This elation was especially strong when I got to create the Go Fish game with Java. As you may recall me mentioning in the first paragraphs of this chapter, I loved to play games as a kid. I had never imagined that I would have the ability to actually create those experiences that brought me so much joy in my childhood that they felt truly special. It was such an empowering feeling to create something from scratch that people could interact and play with. Like one of my friends told me years later, programming has a certain element of magic. I loved the feeling of being the magician, and creating something that seems to have a life of its own.
Despite this elation, however, like the vast majority of my female peers at college, I did not decide to pursue a Computer Science major. The reason was because I had heard lots of horror stories about how the next class towards the major was the hardest class of all, that it involved data structures far more complex than the humble array, and that I would be lucky if I passed. So even though I would have had a perfect A in my Java programming class were it not for a few pesky exams (I got an A on every take home assignment), I was scared that I would fail the data structures class and therefore decided majoring in Computer Science was not for me.
Nobody attempted to dissuade me from that decision, either. After all, women don’t belong in tech anyway, right? It seemed perfectly natural that I chose to pursue design and the arts with a bit of programming sprinkled in, rather than the other way around. If I had decided to stay in the major, I would have been the only other woman graduating with a Computer Science degree in my year.
This “sprinkle of Computer Science” ended up being a 12 credit concentration as part of my Visual Arts degree, which was one of those strange creatures one can only find in a liberal arts college. Basically, most of your credits toward your degree come from the Art Department, but you can choose 12 credits from any other department to supplement your degree and call it a concentration.
I was lucky that there were some Computer Science classes that I could take outside the track towards the major. Not all of the classes really added to my knowledge of programming. 3D Animation, for example, was a fun class but had nothing to do with my future career. At the time I actually believed I had a chance becoming a designer or a 3D artist, though, so it made enough sense to me.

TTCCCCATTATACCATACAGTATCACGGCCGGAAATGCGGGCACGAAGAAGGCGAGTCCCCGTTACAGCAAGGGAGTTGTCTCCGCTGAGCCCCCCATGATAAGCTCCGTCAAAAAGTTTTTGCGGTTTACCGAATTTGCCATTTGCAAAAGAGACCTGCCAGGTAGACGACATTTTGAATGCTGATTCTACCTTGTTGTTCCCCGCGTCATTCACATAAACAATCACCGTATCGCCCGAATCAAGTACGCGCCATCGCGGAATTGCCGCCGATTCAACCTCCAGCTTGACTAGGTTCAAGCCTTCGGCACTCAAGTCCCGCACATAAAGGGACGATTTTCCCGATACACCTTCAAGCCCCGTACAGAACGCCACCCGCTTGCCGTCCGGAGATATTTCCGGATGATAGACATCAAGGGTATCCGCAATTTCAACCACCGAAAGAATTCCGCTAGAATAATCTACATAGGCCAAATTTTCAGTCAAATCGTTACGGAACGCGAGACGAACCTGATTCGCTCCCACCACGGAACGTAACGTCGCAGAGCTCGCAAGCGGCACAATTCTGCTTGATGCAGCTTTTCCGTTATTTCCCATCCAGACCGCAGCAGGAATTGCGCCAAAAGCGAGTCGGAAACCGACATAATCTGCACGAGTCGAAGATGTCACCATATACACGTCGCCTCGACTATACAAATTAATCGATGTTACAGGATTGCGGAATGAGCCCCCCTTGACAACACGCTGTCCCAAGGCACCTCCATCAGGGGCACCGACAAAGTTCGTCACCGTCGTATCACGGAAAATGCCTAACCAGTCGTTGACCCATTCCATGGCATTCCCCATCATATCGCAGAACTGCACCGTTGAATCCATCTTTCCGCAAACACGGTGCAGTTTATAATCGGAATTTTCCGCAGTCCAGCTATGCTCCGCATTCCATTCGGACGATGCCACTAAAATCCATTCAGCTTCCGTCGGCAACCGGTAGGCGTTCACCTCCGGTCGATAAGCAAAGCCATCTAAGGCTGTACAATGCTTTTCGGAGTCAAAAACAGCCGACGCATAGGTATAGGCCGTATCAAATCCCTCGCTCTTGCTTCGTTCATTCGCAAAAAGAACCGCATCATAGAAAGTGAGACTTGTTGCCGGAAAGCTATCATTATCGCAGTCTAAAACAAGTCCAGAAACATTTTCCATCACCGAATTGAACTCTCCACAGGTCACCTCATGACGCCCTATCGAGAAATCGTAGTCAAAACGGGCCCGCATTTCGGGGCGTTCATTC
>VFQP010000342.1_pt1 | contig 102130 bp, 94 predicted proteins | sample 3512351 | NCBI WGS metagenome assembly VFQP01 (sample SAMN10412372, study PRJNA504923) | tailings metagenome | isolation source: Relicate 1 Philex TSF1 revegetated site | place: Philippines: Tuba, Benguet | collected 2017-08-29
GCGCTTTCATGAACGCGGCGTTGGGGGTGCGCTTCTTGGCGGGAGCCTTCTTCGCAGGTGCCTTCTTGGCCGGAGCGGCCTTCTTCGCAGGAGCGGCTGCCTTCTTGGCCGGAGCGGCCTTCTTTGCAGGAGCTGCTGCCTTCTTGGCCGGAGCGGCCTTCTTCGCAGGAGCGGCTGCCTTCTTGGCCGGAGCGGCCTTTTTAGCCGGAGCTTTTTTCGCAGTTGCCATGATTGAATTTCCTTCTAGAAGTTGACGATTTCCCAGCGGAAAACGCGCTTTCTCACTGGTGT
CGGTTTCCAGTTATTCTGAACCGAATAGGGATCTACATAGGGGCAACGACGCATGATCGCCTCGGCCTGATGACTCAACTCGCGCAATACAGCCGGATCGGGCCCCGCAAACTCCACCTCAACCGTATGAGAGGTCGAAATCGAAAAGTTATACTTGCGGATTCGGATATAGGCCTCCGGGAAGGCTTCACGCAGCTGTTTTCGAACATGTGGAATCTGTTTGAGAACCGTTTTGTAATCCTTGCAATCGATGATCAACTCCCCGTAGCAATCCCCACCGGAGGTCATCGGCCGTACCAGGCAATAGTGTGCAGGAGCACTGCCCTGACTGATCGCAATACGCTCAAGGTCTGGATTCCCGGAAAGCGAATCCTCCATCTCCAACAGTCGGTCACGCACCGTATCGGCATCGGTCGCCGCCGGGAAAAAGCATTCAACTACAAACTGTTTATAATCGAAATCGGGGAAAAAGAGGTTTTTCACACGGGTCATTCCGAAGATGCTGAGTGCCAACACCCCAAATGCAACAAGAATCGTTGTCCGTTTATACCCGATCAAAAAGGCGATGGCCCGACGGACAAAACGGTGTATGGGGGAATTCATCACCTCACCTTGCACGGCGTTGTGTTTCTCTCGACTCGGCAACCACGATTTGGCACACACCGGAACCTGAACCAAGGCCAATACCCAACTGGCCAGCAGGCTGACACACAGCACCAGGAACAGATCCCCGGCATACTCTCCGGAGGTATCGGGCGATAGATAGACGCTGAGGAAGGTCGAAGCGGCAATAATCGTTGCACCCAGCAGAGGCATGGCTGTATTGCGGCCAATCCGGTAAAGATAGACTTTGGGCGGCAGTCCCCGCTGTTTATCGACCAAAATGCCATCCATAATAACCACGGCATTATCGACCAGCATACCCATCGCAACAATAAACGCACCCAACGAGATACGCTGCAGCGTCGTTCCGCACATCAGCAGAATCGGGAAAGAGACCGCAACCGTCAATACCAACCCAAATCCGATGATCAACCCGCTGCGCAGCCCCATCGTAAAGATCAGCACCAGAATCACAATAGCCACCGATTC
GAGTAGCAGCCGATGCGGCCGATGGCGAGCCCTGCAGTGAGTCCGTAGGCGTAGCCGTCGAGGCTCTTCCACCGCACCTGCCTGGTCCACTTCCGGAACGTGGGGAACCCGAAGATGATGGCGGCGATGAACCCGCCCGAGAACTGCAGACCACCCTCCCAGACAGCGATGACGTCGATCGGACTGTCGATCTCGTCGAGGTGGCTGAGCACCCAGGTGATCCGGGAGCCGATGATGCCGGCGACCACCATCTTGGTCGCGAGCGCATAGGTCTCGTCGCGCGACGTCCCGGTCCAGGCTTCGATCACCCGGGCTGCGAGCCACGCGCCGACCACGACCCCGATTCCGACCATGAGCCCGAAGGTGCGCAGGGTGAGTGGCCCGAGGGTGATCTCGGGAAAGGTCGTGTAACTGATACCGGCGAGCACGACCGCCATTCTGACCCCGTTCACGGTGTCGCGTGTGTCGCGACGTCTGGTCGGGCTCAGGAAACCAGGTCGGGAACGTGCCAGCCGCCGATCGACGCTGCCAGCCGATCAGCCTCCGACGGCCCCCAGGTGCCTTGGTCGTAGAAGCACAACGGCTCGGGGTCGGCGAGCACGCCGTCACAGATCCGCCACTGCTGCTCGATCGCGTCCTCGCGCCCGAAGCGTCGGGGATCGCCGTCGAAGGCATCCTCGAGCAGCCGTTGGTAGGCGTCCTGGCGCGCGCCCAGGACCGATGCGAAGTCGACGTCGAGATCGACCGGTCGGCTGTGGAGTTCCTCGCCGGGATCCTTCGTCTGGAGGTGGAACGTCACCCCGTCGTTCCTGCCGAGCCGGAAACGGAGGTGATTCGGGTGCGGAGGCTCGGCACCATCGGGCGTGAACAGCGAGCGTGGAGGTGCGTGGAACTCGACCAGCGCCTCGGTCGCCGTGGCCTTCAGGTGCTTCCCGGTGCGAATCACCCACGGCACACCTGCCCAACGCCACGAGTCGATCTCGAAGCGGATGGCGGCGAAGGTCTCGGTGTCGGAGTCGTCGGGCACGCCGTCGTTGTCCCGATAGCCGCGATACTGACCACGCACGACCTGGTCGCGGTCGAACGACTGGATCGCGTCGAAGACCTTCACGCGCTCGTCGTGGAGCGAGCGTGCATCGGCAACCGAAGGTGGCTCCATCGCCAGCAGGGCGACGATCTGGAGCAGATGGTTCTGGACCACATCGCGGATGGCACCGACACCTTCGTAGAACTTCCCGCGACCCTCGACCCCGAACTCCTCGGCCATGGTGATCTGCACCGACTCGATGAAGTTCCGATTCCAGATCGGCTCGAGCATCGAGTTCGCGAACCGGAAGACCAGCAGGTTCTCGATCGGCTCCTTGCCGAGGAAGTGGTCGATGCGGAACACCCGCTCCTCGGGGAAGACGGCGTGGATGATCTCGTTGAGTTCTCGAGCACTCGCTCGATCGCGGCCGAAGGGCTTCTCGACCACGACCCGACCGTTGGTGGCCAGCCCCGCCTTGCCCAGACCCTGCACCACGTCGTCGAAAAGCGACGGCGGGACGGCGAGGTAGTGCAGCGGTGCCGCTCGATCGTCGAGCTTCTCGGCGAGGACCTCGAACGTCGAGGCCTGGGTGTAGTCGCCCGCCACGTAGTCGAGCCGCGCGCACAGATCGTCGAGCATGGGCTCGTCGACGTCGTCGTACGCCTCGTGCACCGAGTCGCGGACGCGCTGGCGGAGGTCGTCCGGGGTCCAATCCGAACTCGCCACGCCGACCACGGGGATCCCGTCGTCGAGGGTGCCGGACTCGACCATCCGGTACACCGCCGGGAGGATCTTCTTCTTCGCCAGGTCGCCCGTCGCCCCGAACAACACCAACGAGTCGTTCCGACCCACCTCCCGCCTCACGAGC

I should have realized back then after how much fun I had in my programming classes, despite their difficulty, that it was more useful and more practical for me to continue with the full Computer Science degree than sticking with art and a little bit of Computer Science on the side. But my fear of failure was great, and I chose what at the time felt like the safer, more comfortable path. I cannot say I entirely regretted this decision, but I often wonder what would have happened if I had continued with the major.
I would also be lying if I said part of me didn’t want to believe that I could work on a mix of art and programming in my career, and I guess I also hoped that if I did this in college I would have better chances of finding a job like that after college. Maybe this would have been true if I knew anything about networking, or got a head start on researching where I should move to. I had no idea how few jobs existed that were like that. I also had no idea that 99% of the jobs which did exist like that were in California.
My art classes really ended up having almost no application in my career as a software engineer. The students in the Oberlin College Art Department were not the most practical bunch, and a few of them even suggested I was a sellout for wanting to get a good paying job.
There were other things I did in college outside my degree which actually helped with my career more in the end. I did some freelance work as a graphic designer, and this taught me how to work with people in different age groups and what it was like being in a client relationship. It also taught me that freelance work was kind of terrible, because you had to be very good at navigating different personalities and clearing up any confusion, while also putting your foot down repeatedly. I had the unfortunate tendency to want to make friends with my clients, and did not establish appropriate boundaries like always signing a contract or being clear from the get-go about payment expectations. This led to much awkwardness later down the line, and helped push me away from being a freelancer.
No, instead of being a freelancer I ended up being something totally unexpected after college. In fact, if someone had told me my freshmen year what my first job out of college would be I may not have believed them. This was because it wasn’t a design job, or a programming job, or a writing job. In addition, the “where” was equally surprising as the “what”. I was going to be staying in the same tiny town where I had gone to college for another two years, working for the same department that I never felt like I really belonged in. I was going to be an “Art Technical Coordinator.”